Monday, May 19, 2008

Taking your time

So as I looked at my iGoogle page today, I scrolled down to see my latest eHow: How to Get Started in the Slow Food Movement. Well, first of all I had to see what Slow Food meant: Basically and simply, it's the opposite of fast food and has to do with taking time to eat food that's good, clean, and fair. This means no more fast food, pre-packaged, chemically- and DNA-enhanced foods. It means buying from your local farmer's market instead of getting something that came thousands of miles by plane, truck, and who knows what else. It means taking time to actually cook and grow your own food when possible. Really, it espouses what a lot of us have tried to do already--and thanks to my sister C., I will soon plant my own tiny vegetable garden complete with tomatoes, red onions, zucchini, sweet peppers, and hot peppers. That's all I got this past weekend at the farmer's market; I may even get more if things go well, but I don't want to go crazy. She's also informed me how to make my own compost heap, which greatly excites me. It all goes along with the Slow Food movement. If you check out the site, a lot of places have "conviviums" where like-minded slow-foodies get together and to eat, buy, and grow more slowly, I guess. I've already found one in my general area, so I may check it out.

It's all about what Crunchy Chicken and Feather Nester have written about lately, in a way. I think it all comes down to slowing down and taking stock of what we have. Now, I'll admit freely, I do love the convenience of a Lean Cuisine sometimes. I do. Call me a hypocrite if you will, but I do what I can to make my little changes, and I love to cook, so if I can incorporate good, healthy, local/organic food with minimal prep time, I'll be the happiest camper in the world. And if you have any suggestions as to how to do this, please let me know.

Here's my real question: How do you buy local/organic, Weight Watcher-friendly, non-expensive food and put it together in a fairly simple, timely way? Riddle me that, folks. Ooh, ooh, and it can't always be salad. Any thoughts? Want to help me put that cookbook together, Savory and Sweet, after your current one? Seriously, I'd love to hear any of your thoughts!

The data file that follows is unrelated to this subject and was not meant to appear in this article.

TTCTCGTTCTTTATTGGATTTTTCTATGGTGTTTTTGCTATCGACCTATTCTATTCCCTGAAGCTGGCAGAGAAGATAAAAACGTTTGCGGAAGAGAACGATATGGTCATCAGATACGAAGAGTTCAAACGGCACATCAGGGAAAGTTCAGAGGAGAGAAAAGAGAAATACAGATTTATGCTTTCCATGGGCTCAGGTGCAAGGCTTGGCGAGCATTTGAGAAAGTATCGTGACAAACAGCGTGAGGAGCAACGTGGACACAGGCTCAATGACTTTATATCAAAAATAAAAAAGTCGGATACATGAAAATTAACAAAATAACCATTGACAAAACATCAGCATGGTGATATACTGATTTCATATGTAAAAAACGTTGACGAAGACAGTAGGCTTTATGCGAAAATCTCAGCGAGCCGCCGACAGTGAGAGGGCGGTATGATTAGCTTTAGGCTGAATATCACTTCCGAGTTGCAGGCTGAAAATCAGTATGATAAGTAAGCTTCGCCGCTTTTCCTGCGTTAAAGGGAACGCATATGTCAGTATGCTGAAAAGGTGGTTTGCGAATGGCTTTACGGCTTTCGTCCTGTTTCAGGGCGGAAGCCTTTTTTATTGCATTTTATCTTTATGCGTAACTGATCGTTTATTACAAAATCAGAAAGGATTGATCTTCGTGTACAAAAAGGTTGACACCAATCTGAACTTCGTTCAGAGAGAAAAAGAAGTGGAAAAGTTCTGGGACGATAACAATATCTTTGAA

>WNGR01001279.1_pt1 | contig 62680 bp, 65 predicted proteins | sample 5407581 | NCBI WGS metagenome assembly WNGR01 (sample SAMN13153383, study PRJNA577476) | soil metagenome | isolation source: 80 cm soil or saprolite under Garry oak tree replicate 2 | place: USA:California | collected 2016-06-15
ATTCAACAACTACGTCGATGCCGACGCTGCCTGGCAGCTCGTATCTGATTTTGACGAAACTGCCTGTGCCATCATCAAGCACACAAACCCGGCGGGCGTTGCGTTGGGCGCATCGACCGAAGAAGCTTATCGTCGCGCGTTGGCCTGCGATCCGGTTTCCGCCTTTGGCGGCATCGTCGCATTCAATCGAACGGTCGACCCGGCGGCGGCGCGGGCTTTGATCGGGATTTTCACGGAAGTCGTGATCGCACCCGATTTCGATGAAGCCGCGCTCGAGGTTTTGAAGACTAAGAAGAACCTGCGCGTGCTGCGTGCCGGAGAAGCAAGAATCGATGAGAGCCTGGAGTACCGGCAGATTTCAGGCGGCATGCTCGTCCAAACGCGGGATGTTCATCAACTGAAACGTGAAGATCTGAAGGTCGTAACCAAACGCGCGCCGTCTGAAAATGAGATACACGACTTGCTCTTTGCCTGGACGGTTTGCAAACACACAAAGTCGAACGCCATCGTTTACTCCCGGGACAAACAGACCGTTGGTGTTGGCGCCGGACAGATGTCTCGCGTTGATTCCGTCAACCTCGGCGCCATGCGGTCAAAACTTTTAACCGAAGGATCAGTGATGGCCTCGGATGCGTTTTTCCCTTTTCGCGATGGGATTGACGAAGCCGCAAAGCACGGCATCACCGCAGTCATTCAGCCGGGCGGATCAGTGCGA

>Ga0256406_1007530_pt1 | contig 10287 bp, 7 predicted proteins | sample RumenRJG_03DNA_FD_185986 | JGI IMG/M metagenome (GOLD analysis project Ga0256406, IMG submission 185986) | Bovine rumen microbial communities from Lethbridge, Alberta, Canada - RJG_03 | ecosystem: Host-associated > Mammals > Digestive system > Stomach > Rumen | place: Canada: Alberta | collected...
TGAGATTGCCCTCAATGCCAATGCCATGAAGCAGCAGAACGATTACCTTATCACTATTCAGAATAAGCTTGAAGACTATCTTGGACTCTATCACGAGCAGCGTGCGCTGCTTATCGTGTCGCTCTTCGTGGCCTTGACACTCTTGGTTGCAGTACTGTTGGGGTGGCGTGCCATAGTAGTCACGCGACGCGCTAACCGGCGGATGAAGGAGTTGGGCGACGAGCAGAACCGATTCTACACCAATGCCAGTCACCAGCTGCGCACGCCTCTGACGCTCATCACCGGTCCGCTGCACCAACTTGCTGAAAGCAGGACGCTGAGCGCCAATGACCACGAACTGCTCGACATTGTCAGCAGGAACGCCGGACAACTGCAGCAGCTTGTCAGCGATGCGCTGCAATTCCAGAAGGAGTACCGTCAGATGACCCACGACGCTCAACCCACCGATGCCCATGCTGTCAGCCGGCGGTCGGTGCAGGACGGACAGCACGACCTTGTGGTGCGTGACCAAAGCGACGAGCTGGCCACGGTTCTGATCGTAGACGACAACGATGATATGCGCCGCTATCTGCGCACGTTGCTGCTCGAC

P.S. If you go to the eHow page and scroll to the bottom, it always has "thing you'll need". The first one listed? Time. I got a kick out of that, on several levels.


Sarah said...

I love the Slow Food movement! We went to a Slow Food dinner at a winery last year and it was really great.

As for the other questions - we've figured out how to do healthy and slightly organic part, but it's the "fast and simple" part that usually trips us up. I've only found a few meals where I can claim to have all 4 parts... certain fish dishes, whole wheat pizza with feta and roasted tomatoes, etc.

die Frau said...

Yes, and steaming things works pretty well. If I incorporate the rice cooker you gave us for our wedding and throw some veggies and shrimp on top, I've got a no-fuss, no-muss meal. So thanks, Scarlet and B!

Fortunately DH also loves to grill, so if I cut up (organic) veggies and buy locally produced meat, that will work.

die Frau said...

This is from my dad; I hope you don't mind me posting this, but I think it's a good and funny comment:

S[an] F[rancisco] is just about the US center of the “Slow Food” movement. The founder of the movement, an Italian chef, gave a series of somewhat controversial talks here last year; he accused the very people that create the food for the movement , the local organic small growers, of gouging people with high prices at the weekly farmer’s markets, thereby driving away all but the well-to-do, a criticism which has some validity. Boy, the farmers, some of whom are nationally renown for the quality of their crops, were incensed. It was sort of like the merlot drinkers being mad at the cab drinkers.